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COLORADO SPRINGS, Colorado - USA Archery is deeply saddened to hear of the passing of Steve Overbeck (The Woodlands, Texas). Overbeck fought a hard battle with lung cancer and passed away on July 27th. Overbeck was a Level 3 NTS coach and the head coach at Woodlands JOAD.
Champion of the U.S. National Senior Games in 2011, Overbeck was passionate about archery since age 8. He also competed in archery at the University of Texas in college. Overbeck, a retired Naval airman and commercial airline pilot, was inspired by his son, Jack to return to competition in 2009 so that they could shoot together. Overbeck made a lasting impression on all he met and will be greatly missed in the archery community.
"Steve had a passion for archery but mostly because he knew it brought people together and was a tool he could use to change young people's lives," shared fellow coach, John Magera. "Steve's passing should be a lesson for us all that life is precious and we should live life with generosity, respect and kindness."
"I cannot tell you with enough passion how much this man is loved by the young men and women that he has faithfully coached and encouraged for the last few years," shared Terrell Welch, a parent of one of Overbeck's archers. "He is the epitome of class and integrity in everything he does. He is the most gentle, kind and loving person that I think I have ever been around. His courage and overwhelmingly positive attitude as he has faced cancer has been a shining light for the world."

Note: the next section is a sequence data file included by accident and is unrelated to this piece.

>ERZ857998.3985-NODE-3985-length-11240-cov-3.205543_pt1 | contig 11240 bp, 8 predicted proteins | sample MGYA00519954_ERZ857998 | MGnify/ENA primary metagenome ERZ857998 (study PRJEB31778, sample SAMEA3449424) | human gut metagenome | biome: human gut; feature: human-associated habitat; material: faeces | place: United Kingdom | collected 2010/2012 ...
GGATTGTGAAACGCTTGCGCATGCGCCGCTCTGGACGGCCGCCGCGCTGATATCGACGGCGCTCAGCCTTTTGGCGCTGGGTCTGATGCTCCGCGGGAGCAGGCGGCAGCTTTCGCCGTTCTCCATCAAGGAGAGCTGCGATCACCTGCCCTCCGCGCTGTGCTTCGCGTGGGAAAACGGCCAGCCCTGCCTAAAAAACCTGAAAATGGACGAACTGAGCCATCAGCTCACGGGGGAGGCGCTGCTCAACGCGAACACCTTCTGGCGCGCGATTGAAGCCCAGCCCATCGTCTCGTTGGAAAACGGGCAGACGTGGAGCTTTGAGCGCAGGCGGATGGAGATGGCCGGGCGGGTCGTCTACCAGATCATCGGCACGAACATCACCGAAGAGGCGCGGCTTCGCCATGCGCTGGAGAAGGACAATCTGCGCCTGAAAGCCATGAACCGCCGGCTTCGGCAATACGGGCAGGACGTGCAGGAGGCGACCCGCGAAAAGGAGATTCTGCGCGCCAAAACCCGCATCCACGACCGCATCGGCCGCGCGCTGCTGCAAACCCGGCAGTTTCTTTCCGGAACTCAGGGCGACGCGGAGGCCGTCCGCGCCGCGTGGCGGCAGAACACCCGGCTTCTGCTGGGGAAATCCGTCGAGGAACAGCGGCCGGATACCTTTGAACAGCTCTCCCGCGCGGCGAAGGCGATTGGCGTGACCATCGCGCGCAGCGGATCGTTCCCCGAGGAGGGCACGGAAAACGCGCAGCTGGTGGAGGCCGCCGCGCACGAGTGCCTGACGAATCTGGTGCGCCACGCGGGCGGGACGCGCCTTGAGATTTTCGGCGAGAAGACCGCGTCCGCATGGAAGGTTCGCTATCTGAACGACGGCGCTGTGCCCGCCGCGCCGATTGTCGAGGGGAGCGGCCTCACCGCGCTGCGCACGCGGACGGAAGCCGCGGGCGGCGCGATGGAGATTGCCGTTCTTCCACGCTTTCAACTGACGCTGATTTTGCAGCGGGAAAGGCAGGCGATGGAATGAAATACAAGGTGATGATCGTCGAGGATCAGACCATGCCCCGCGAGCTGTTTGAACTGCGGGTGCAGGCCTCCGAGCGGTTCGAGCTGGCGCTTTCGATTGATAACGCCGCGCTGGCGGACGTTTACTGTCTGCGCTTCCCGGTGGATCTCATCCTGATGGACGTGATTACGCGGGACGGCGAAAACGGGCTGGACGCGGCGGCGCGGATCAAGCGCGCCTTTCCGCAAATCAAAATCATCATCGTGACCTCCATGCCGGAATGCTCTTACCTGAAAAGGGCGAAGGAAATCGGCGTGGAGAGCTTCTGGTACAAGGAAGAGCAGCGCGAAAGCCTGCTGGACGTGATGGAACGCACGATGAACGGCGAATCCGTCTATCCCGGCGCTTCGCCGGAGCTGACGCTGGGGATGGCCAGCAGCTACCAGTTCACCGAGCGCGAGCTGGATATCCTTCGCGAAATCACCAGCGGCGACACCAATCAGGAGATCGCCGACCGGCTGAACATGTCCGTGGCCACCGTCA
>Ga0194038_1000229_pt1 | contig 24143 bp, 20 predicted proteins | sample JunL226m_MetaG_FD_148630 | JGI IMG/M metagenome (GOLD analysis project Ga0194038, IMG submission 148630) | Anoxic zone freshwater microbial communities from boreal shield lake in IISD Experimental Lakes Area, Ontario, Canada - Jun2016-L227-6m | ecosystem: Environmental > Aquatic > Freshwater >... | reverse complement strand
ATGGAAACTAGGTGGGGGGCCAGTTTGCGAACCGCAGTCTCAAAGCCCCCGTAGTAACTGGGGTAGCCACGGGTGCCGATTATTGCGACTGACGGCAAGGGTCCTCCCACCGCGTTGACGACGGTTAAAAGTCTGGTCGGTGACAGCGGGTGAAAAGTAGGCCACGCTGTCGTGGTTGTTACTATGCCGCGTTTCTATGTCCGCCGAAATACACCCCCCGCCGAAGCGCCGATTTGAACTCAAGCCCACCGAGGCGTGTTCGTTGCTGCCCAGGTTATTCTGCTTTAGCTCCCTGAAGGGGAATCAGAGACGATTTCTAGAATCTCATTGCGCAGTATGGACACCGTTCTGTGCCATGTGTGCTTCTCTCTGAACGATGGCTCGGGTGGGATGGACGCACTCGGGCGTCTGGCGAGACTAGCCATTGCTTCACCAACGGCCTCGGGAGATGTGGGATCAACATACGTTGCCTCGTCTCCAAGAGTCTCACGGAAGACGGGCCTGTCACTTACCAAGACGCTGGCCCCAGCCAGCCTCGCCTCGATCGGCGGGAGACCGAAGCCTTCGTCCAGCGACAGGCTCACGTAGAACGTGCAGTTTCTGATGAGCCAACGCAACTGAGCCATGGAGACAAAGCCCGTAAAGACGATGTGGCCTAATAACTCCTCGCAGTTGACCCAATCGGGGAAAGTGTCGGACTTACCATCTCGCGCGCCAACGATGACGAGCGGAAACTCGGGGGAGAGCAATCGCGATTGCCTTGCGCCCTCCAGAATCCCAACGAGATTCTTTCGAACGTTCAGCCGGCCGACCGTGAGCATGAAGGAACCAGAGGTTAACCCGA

Quinn Tschatschula, 14, shared his experience as one of Steve's students: "Coach Steve was a great friend and mentor. He always encouraged me to look for ways to improve. If I made a bad shot, he'd always tell me, 'don't say, "I can't believe I made a bad shot; I stink." Instead say, "Okay let's find what I did wrong so I can improve.'"
Rebecca Kelly, 15, agreed with Quinn: "I could tell as soon as I met him that he truly loved this sport. It was obvious in the way he coached: a student never felt put down by him. Instead of saying the student did something wrong, he would praise them for what they did right and help them improve in the area they needed help with. It was motivating.
"Without Steve, I wouldn't be where I am now. I wouldn't have medals and targets decorating my room, and I wouldn't be as brave and confident as I am. I never got the chance to thank him personally, so I will say it here: Thank you, Coach Steve. For everything."
Texas archery coach Tom Barker remembers, "Steve's ever-present smile comforted all he met even when he was the one who needed comforting. I have never met a more caring and giving person to so many. We are better for knowing Steve and will greatly miss him."
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